You would like to expect that, as Sisi's authoritarianism worsened over the past two years, the US would have responded in-kind, punishing his abuses and distancing American foreign policy from this volatile dictator. Instead, the opposite has happened, and the US has warmed considerably to Sisi. In March, the Obama administration quietly released the military aid it had frozen in punishment for Rabaa, though Sisi's government had done nothing to address its crimes. Kerry has not only met with Sisi, but has publicly voiced support for him, apparently seeing the Egyptian dictator as an avenue of expediency for pursuing Israel-Palestine peace talks.
As if the United States had learned no lessons at all from its decades of supporting Egyptian dictator Hosni Mubarak, who was ousted in the 2011 revolution, it has once again made an ally out of a monster. Sisi, like Mubarak, is a partner in American efforts against violent extremists, on Gaza and Israel-Palestine, and in the regional political issues on which Egypt tends to have significant influence.
Republicans and the mass murderer el-Sisi
It's difficult to know which is more shameful: the Obama administration's decision to hold its nose and cynically partner with Sisi, thus actively aiding in his rule, or a growing trend among elements of the Republican party to not just support Sisi but to lionize him as a folk hero.
To be clear, the Republican embrace of el-Sisi is not universal. True neoconservatives in the party, including Sen. John McCain and presidential candidate Marco Rubio, have taken authentically principled positions against Sisi. In late 2013, for example, Rubio sponsored legislation to further suspend aid to Egypt. Earlier this year, a bipartisan group of seven senators, including Rubio and McCain, signed a letter to Kerry urging him to pressure Sisi on human and political rights abuses.
Yet they are the outliers in a GOP that has otherwise come to embrace Sisi. For many Republicans, their thinking appears to be in line with the Obama administration's apparent belief that Sisi is useful enough to merit working with. (That this is a bipartisan position does not make it forgivable.)
But others see Sisi as someone to celebrate and emulate, describing him as a hero. What is most disturbing is that this praise often specifically cites Sisi's treatment of Islamists, which, recall, most famously included his decision to murder hundreds of unarmed Islamist civilians in the streets of Cairo.
This movement within the further-right, often evangelical wings of the Republican Party goes back to the Rabaa massacre itself. In early September, only about three weeks after the massacre, three Republican members of Congress appeared in Cairo to pledge their support for the Sisi government. Reps. Michele Bachmann, Louie Gohmert, and Steve King issued a bizarre and disturbing video during their trip, praising the Egyptian security forces' conduct "on the front lines" and urging further action against the Muslim Brotherhood, which Bachmann called a "great evil."
At the time, this looked like the embarrassing actions of a fringe, and indeed they were, but the view of Sisi as an important American ally against the Muslim threat has trickled up. Sisi has since been granted glowing coverage and softball interviews by Fox News and other conservative outlets. In March 2015, Wall Street Journal columnist Bret Stephens lauded him as "Islam's improbable reformer" in a flattering profile.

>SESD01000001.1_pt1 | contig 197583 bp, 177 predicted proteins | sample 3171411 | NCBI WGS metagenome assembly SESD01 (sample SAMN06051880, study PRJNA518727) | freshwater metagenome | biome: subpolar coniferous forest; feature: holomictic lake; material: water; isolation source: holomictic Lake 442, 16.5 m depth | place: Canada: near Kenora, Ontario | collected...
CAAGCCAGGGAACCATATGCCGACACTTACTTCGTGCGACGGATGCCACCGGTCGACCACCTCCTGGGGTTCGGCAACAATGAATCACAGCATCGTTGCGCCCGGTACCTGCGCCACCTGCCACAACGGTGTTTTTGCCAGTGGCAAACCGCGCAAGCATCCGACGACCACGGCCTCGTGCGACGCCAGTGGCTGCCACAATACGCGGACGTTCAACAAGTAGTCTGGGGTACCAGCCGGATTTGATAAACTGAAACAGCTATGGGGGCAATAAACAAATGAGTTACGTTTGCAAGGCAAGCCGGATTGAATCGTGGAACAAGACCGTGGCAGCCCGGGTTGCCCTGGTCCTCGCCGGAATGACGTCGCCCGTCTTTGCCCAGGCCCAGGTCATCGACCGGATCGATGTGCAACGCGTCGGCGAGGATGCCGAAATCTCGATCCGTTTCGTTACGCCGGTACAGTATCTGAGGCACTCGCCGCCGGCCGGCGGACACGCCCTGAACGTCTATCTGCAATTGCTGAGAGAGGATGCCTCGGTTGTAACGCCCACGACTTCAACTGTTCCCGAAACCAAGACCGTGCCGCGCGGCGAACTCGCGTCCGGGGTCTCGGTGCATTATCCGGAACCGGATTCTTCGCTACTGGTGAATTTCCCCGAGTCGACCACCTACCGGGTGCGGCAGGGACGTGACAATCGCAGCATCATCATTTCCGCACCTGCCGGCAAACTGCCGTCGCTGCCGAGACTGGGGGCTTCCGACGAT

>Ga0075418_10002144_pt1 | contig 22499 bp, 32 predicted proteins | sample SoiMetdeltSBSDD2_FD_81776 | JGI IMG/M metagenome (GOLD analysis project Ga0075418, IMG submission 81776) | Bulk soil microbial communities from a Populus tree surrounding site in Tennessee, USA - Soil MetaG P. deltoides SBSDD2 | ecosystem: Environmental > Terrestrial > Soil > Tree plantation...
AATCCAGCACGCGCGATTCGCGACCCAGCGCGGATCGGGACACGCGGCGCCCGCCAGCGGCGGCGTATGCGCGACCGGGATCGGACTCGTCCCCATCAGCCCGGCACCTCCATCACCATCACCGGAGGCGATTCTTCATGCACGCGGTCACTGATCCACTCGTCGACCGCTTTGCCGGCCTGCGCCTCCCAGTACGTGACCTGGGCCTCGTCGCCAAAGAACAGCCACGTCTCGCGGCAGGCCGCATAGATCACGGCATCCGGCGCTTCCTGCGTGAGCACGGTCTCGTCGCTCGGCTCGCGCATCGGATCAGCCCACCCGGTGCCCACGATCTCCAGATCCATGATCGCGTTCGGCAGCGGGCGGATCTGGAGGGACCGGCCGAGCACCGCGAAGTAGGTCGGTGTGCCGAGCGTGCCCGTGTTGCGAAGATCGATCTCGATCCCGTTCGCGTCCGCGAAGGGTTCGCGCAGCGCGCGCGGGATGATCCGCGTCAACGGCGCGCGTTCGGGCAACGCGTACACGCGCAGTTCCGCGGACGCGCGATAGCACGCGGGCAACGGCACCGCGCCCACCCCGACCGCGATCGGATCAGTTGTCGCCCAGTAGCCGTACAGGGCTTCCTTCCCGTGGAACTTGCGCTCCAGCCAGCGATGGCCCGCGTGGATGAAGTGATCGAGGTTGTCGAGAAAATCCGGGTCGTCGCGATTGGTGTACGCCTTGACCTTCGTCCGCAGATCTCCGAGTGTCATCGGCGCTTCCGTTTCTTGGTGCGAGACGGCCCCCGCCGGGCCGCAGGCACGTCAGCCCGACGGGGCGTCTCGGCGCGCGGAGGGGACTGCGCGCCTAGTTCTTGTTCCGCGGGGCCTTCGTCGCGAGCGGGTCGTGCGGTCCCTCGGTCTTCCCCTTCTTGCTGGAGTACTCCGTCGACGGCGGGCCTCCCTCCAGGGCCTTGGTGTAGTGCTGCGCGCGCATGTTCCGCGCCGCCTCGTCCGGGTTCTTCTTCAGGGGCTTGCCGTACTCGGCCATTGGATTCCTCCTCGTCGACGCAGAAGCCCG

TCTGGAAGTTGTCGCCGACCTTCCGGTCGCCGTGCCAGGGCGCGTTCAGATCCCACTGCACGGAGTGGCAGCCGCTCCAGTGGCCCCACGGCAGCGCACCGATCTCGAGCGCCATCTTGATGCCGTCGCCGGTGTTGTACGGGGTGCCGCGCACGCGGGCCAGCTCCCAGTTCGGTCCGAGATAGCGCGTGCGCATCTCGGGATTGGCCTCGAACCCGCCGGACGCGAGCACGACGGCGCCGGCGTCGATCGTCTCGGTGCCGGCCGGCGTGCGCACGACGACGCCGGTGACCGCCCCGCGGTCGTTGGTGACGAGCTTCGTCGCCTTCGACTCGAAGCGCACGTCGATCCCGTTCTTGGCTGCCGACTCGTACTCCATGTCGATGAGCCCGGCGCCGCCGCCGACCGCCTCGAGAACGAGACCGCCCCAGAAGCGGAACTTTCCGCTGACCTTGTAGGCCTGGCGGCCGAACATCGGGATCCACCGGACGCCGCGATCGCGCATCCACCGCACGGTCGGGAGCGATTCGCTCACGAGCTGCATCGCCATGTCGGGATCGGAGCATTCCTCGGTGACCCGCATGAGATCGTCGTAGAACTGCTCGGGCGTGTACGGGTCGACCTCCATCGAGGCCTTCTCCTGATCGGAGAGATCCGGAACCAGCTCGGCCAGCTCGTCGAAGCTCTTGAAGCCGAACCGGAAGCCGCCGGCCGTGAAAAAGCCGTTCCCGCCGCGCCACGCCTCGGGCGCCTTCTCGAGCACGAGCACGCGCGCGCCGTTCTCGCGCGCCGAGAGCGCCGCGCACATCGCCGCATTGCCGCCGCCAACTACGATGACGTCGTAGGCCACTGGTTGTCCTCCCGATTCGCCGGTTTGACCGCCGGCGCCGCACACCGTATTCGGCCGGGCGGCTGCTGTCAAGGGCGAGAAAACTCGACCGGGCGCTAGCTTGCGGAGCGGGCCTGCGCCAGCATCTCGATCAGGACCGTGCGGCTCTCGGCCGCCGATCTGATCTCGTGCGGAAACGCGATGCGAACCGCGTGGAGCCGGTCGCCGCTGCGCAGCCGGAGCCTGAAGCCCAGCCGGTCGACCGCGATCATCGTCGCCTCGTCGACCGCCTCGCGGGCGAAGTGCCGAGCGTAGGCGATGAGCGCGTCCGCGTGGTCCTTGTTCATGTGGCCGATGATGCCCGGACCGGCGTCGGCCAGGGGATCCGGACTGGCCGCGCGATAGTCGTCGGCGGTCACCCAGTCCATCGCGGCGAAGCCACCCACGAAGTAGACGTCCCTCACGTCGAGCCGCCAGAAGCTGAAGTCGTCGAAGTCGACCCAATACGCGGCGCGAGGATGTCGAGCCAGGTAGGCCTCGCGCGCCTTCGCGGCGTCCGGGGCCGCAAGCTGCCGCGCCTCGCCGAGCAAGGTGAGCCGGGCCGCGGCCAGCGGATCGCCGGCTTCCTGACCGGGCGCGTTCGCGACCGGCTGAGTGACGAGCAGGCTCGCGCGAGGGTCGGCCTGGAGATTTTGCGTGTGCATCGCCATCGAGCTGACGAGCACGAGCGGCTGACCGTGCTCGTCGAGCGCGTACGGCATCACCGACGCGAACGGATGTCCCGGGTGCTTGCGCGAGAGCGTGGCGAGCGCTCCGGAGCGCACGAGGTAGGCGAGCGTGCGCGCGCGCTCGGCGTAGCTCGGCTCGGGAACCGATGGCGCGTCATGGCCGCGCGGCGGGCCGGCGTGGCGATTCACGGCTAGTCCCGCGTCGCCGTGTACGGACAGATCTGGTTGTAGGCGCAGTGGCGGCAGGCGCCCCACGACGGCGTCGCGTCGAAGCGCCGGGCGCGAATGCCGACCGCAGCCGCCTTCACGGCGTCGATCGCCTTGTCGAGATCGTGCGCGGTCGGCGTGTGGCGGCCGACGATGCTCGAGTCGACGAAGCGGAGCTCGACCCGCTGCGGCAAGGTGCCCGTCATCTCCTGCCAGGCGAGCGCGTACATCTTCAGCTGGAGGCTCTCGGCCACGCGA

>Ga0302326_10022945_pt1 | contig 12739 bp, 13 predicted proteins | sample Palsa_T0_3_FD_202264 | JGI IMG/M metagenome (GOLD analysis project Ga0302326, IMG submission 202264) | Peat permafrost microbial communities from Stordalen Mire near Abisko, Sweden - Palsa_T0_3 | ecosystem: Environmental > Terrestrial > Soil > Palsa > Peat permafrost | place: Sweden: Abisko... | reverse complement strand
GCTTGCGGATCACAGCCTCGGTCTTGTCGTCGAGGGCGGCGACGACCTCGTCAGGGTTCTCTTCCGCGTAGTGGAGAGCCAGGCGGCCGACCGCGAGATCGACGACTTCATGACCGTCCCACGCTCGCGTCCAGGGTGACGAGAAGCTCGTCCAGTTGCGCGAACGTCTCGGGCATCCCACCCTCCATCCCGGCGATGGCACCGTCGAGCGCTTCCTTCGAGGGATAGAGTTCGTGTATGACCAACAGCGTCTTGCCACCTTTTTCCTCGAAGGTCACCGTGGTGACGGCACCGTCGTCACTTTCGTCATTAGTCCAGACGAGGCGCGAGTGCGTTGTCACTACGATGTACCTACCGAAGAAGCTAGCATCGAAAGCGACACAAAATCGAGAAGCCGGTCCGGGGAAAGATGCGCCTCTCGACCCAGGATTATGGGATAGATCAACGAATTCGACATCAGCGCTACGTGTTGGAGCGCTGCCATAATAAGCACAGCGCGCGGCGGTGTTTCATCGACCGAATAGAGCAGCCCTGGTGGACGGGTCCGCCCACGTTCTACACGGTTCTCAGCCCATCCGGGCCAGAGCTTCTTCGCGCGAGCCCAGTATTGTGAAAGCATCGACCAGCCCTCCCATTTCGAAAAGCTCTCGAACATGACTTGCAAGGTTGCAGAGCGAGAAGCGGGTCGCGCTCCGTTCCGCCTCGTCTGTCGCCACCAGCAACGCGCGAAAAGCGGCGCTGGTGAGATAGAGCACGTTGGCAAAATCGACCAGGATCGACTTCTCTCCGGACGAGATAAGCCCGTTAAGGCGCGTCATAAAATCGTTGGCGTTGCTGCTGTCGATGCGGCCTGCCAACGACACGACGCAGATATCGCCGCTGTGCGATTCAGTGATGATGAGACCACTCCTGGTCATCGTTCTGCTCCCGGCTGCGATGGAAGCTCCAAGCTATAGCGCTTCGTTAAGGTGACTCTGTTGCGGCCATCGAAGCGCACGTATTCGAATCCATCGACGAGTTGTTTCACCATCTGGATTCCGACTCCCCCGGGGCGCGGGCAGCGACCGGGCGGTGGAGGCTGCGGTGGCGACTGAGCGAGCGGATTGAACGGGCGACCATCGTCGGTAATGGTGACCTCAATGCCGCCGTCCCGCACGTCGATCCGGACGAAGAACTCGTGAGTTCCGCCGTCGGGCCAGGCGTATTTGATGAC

"Thank God for President al-Sisi in Egypt," Mike Huckabee said in a TV appearance this February.
During the recent Republican presidential debate, Sen. Ted Cruz declared, "We need a president that shows the courage that Egypt's President el-Sisi, a Muslim, [did] when he called out the radical Islamic terrorists who are threatening the world."
Their apparent surprise that a secular MidEast dictator would oppose Islamists is baffling, given that such dictators have been in the region, often committing atrocities, for decades. They include American allies, such as Egypt's Mubarak or former Tunisian dictator Zine el-Abidine Ben Ali or Algeria's military government. They also include American enemies, such as Syria's Bashar al-Assad, or his tyrannical father Hafez al-Assad, or for a time Libya's Muammar Qaddafi. One of the most ruthless anti-Islamists was Iraq's Saddam Hussein. Sisi is just carrying on the tradition; for Republicans to treat him as revolutionary is puzzling.
Even Jeb Bush, though otherwise careful to frame Sisi as a strategic ally rather than a paragon of American values, said in February, "He gave this incredible speech about Muslim extremism, and saying it's the responsibility of the Arab world to step up to fight this; that the first risks are for countries like Egypt." Bush has criticized Obama for insufficiently embracing Sisi.
This adulation of Sisi as the Middle East's savior reflects a barely masked belief that not just violent extremism but Islam itself is America's enemy. In this view, Sisi's massacre of unarmed Islamists is not something to be cynically overlooked, as the Obama administration and more centrist Republicans have, but rather is precisely part of his charm.
Fortunately, it seems unlikely that any of Sisi's fans on the American far right will be headed for the presidency. But it is a disturbing indication of America's comfort with this mass murderer that, other than a few outliers in both parties who do oppose him, our political debate largely turns on whether we are providing sufficient political and financial support to the man who killed perhaps 1,000 unarmed men, women, and children on a single day in August 2013.